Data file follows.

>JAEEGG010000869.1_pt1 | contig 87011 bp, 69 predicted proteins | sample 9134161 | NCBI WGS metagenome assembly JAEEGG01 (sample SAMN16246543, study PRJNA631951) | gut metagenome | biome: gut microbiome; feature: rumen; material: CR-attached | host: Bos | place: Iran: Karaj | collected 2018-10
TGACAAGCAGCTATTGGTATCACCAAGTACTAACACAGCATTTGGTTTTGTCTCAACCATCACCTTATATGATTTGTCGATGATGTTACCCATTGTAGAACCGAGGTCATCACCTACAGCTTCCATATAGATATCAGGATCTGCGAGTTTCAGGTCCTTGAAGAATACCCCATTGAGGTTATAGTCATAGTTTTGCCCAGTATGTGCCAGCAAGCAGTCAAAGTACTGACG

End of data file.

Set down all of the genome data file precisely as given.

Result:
>JAEEGG010000869.1_pt1 | contig 87011 bp, 69 predicted proteins | sample 9134161 | NCBI WGS metagenome assembly JAEEGG01 (sample SAMN16246543, study PRJNA631951) | gut metagenome | biome: gut microbiome; feature: rumen; material: CR-attached | host: Bos | place: Iran: Karaj | collected 2018-10
TGACAAGCAGCTATTGGTATCACCAAGTACTAACACAGCATTTGGTTTTGTCTCAACCATCACCTTATATGATTTGTCGATGATGTTACCCATTGTAGAACCGAGGTCATCACCTACAGCTTCCATATAGATATCAGGATCTGCGAGTTTCAGGTCCTTGAAGAATACCCCATTGAGGTTATAGTCATAGTTTTGCCCAGTATGTGCCAGCAAGCAGTCAAAGTACTGACG